When pulling a large mounted or semi-mounted tool, the load greatly impacts the rear axle of your tractor. It is necessary to balance the masses to distribute the weight between the front and rear wheels. This balance is important to better distribute the weight on the soil.
While trying to achieve a good preponderance which enables the axles to be perfectly synchronised, you can put 40% of the load on the front and 60% on the rear. Using a front mounted tool to balance the whole convoy can be more effective than using weights.
Analysing the spin ratio is the best way to be sure of the tractive efficiency of your machine. If the footprint left by the lugs is not visible on the soil, or if the tracks are much larger than the actual size of the tyres, your tractor is slipping too much. It might also be that too much soil is accumulating between the lugs and the tyre’s self-cleaning capacity is not optimal.
This excessive spinning not only reduces your tractor’s productivity, but it also causes increased damage to your tyres, which will cost you more in the long term.
If you have any doubts, you can measure your spin ratio. To do this, count the number of rotations made by your tyres over a given distance and divide this figure by the theoretical number of rotations indicated by the constructor. By multiplying this result by 100, you will find the spin ratio. Above 15% the ratio is excessive.
If the spin ratio is high, reduce the tyre pressure or ballast the tractor to increase the tractive capacity. You can do this with metal weights or by adding water to tyres in compatible models. In both cases, the tyres will grip better and improve your tractive capacity.
Compacted soil will be difficult to work on and will not enable your crops to achieve an optimal yield. While taking care to save on fuel and optimise your tractive force, it is also vital to inspect your soil to see if it has been compacted by your machine. You could lose between 20 to 50% of your production.
You must inspect your soil regularly to check the compaction level. Certain warning signs could push you to carry out this analysis immediately. Firstly, if you notice numerous puddles in your fields, the soil is probably compacted and is not allowing the water to filter down to the lower layers.
Irregular crop growth is also a sign of compaction, while reducing the earth’s natural biological activity..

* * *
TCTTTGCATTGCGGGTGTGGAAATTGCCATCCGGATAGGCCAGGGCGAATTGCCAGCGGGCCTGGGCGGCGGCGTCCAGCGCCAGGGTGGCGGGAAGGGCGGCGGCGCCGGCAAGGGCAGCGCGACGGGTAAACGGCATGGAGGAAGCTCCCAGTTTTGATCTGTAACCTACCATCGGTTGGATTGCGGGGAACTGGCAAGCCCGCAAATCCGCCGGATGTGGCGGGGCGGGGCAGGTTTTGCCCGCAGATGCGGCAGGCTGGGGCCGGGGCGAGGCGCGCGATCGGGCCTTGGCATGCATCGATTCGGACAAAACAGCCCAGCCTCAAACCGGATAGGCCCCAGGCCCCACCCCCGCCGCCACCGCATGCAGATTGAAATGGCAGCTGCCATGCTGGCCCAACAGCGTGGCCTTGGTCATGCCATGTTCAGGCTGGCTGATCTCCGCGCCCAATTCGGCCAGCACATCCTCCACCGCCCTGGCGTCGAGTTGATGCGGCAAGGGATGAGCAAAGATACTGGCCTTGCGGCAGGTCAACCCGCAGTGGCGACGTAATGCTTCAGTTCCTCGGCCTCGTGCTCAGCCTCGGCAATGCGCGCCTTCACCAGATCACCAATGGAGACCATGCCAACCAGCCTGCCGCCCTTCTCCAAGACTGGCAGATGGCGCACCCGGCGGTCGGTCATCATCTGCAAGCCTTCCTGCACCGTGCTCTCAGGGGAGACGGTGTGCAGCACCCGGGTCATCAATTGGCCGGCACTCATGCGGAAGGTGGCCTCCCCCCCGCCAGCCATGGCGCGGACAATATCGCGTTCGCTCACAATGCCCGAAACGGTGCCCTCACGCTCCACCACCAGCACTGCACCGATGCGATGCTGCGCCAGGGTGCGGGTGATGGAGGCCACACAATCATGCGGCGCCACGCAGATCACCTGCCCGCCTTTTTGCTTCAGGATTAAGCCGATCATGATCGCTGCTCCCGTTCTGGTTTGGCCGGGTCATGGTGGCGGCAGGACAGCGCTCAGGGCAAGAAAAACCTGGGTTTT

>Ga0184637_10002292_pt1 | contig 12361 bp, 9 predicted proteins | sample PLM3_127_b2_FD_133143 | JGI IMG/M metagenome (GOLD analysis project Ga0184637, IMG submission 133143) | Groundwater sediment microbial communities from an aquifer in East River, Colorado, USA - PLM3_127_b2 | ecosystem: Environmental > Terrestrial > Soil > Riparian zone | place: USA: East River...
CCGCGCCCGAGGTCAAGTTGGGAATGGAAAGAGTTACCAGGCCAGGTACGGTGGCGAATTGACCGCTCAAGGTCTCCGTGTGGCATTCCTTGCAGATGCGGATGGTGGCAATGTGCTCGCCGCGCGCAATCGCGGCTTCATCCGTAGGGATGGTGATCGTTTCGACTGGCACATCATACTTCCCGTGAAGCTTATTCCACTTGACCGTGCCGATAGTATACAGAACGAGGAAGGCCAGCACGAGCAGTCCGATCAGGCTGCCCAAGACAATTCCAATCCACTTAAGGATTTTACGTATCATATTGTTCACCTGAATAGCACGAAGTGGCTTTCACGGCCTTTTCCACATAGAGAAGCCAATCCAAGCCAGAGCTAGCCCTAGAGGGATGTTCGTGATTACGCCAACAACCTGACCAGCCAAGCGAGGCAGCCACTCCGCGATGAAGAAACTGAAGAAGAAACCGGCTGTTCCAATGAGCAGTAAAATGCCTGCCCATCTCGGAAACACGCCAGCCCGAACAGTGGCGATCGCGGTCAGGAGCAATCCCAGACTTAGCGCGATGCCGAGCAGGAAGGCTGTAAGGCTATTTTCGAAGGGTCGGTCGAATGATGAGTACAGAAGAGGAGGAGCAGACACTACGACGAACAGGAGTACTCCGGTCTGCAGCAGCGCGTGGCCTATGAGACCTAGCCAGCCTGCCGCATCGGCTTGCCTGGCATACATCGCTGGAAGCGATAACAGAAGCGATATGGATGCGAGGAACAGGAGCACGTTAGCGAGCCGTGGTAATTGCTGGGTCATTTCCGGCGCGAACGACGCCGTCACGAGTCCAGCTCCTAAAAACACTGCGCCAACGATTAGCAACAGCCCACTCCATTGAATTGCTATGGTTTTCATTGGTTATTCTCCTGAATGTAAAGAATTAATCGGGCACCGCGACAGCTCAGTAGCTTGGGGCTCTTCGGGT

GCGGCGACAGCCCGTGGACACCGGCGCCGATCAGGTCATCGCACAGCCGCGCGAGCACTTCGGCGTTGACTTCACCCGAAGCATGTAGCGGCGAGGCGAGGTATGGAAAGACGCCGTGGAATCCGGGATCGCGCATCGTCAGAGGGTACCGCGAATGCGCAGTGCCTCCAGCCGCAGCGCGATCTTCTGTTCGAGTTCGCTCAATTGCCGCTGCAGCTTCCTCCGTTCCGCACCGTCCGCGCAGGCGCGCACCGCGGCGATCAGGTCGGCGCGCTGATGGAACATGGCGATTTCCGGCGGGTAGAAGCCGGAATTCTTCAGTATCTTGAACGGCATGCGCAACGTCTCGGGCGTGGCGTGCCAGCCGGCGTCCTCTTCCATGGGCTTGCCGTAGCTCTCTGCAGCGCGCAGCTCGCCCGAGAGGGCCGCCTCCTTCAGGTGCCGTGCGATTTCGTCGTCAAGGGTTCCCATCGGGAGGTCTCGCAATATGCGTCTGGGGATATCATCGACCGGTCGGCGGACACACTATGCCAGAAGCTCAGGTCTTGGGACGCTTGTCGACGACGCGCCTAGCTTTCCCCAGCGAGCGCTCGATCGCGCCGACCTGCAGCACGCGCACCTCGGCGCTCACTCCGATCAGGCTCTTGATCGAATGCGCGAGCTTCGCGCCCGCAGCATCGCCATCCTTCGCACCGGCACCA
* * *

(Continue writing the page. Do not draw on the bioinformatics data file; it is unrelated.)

In non-compacted soil, roots should develop in all directions. In compacted soil, the roots will develop vertically or in just one direction due to poor soil aeration. Confirm the compaction of this part of the field by checking a neighbouring group of plants.
When the soil loses its crumbly structure, your yield will be considerably reduced. A chalky soil is generally more sensitive to compaction, but silty soil can also be compacted more moderately.
The first way to avoid soil compaction is to use the right tyre pressure to avoid excessive weight transfer from the machine to the ground. If the wheels cannot carry the load at the nominal pressure, it is advisable to reduce the load carried. If this is not possible, investigate dual-wheels or large, low pressure VF tyres.
Choosing the right period to carry out a task can also reduce soil compaction. You should plough during dry periods as wet soil is more sensitive to compaction.
It is also advisable to optimise the task calendar to avoid driving too often over the same field.
For ploughing, sewing, spraying or harvesting, place markers to avoid always driving over the same tracks. There is a system called Controlled Traffic Farming which optimises the passage of wheels on the ground to be worked.
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The information contained in this publication is for guidance purpose only. Whilst every effort has been taken in its production, no responsibility can be accepted for any loss or damage arising from any kind of undetected technical or commercial error contained in this content. Any data supplied in this publication is subject to possible revision following the date of publication. Due to the constant advance of tyre technology, the contents of this publication are subject to change without notice.